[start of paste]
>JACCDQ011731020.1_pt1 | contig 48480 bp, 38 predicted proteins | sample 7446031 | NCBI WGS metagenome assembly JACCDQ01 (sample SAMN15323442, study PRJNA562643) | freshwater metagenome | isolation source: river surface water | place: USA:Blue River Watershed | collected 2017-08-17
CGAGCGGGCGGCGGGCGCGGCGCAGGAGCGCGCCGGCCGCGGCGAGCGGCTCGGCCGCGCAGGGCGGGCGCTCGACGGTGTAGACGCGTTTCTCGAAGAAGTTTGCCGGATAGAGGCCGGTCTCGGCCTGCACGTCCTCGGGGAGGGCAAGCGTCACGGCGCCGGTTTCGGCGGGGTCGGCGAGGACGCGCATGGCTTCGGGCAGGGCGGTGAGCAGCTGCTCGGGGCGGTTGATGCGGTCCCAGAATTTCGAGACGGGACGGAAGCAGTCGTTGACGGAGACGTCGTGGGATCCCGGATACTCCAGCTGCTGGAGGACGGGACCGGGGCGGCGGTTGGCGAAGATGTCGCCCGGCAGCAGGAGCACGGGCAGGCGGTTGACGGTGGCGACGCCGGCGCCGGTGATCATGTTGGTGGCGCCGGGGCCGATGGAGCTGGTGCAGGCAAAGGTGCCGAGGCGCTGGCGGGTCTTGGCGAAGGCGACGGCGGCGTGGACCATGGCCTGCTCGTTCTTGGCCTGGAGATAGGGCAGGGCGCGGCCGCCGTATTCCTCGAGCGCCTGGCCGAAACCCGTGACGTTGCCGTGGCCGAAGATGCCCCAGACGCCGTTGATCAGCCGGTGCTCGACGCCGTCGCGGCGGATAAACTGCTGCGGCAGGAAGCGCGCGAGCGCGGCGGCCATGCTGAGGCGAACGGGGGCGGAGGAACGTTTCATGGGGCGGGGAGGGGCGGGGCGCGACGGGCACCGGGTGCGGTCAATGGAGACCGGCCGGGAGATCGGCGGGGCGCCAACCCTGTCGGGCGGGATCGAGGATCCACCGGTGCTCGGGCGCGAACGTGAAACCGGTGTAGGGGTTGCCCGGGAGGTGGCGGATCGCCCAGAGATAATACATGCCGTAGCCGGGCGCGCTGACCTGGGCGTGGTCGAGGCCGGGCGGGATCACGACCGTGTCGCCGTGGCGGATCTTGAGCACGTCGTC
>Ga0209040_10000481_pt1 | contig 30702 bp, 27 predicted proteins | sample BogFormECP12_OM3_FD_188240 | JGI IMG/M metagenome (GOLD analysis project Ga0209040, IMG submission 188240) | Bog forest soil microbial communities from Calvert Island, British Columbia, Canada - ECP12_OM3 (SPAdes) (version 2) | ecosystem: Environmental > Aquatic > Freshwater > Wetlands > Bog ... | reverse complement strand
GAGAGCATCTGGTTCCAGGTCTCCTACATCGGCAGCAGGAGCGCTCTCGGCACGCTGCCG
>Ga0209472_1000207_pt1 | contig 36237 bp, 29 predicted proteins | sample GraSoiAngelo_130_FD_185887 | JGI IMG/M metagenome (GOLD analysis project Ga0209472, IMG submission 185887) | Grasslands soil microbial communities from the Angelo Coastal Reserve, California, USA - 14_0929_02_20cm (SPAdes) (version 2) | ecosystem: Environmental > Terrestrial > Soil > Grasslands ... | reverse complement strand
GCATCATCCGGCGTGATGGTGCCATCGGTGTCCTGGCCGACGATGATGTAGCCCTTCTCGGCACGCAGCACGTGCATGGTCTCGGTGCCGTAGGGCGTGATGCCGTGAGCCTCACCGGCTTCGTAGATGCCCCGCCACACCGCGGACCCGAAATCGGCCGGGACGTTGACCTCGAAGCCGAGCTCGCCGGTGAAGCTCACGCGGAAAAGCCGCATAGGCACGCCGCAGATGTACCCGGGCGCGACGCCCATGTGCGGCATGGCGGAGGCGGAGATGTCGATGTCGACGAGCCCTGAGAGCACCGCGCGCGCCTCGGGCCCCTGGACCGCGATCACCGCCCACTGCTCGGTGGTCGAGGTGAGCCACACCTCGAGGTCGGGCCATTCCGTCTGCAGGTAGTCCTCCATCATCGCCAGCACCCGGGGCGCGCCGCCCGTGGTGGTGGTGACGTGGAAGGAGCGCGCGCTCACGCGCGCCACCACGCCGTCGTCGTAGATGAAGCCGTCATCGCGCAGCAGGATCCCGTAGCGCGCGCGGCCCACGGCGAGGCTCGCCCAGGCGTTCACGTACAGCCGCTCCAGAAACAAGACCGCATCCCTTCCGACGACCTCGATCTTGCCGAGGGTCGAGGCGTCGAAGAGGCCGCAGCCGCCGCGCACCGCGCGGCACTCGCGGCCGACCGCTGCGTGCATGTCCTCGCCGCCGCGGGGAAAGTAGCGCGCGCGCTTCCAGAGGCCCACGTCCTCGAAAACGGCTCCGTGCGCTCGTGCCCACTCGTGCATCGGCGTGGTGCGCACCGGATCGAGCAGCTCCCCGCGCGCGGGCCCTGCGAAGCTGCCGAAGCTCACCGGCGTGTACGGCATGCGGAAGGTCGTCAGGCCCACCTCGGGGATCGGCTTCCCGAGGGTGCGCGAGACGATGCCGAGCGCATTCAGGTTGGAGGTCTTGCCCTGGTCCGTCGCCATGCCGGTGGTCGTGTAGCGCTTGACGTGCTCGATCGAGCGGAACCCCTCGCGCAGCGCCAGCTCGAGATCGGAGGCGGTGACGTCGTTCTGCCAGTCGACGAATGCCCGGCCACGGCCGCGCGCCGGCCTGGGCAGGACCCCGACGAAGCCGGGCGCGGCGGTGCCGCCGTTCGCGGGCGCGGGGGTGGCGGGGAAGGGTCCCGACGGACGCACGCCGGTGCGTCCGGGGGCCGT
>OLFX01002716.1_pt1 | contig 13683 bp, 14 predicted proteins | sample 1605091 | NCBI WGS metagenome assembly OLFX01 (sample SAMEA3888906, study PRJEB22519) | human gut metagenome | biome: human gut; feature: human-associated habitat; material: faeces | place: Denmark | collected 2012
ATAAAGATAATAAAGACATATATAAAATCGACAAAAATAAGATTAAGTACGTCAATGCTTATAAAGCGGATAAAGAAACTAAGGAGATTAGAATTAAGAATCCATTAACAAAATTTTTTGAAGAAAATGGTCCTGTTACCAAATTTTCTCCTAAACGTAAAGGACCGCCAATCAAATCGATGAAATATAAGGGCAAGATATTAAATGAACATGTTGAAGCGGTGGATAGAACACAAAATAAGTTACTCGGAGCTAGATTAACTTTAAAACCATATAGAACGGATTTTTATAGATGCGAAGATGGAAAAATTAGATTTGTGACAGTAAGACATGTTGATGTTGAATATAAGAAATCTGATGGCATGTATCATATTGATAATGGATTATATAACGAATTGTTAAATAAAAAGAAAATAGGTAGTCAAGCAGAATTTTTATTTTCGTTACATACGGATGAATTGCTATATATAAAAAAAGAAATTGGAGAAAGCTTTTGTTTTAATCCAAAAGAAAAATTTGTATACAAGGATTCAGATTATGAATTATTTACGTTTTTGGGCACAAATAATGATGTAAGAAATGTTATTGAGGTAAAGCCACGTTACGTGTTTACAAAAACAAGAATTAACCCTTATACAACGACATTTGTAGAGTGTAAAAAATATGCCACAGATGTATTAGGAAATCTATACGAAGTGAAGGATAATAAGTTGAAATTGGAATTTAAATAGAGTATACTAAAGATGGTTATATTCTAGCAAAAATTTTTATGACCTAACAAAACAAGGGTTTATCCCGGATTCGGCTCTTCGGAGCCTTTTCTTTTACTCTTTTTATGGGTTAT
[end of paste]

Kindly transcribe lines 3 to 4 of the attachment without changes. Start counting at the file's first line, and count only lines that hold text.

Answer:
>Ga0209040_10000481_pt1 | contig 30702 bp, 27 predicted proteins | sample BogFormECP12_OM3_FD_188240 | JGI IMG/M metagenome (GOLD analysis project Ga0209040, IMG submission 188240) | Bog forest soil microbial communities from Calvert Island, British Columbia, Canada - ECP12_OM3 (SPAdes) (version 2) | ecosystem: Environmental > Aquatic > Freshwater > Wetlands > Bog ... | reverse complement strand
GAGAGCATCTGGTTCCAGGTCTCCTACATCGGCAGCAGGAGCGCTCTCGGCACGCTGCCG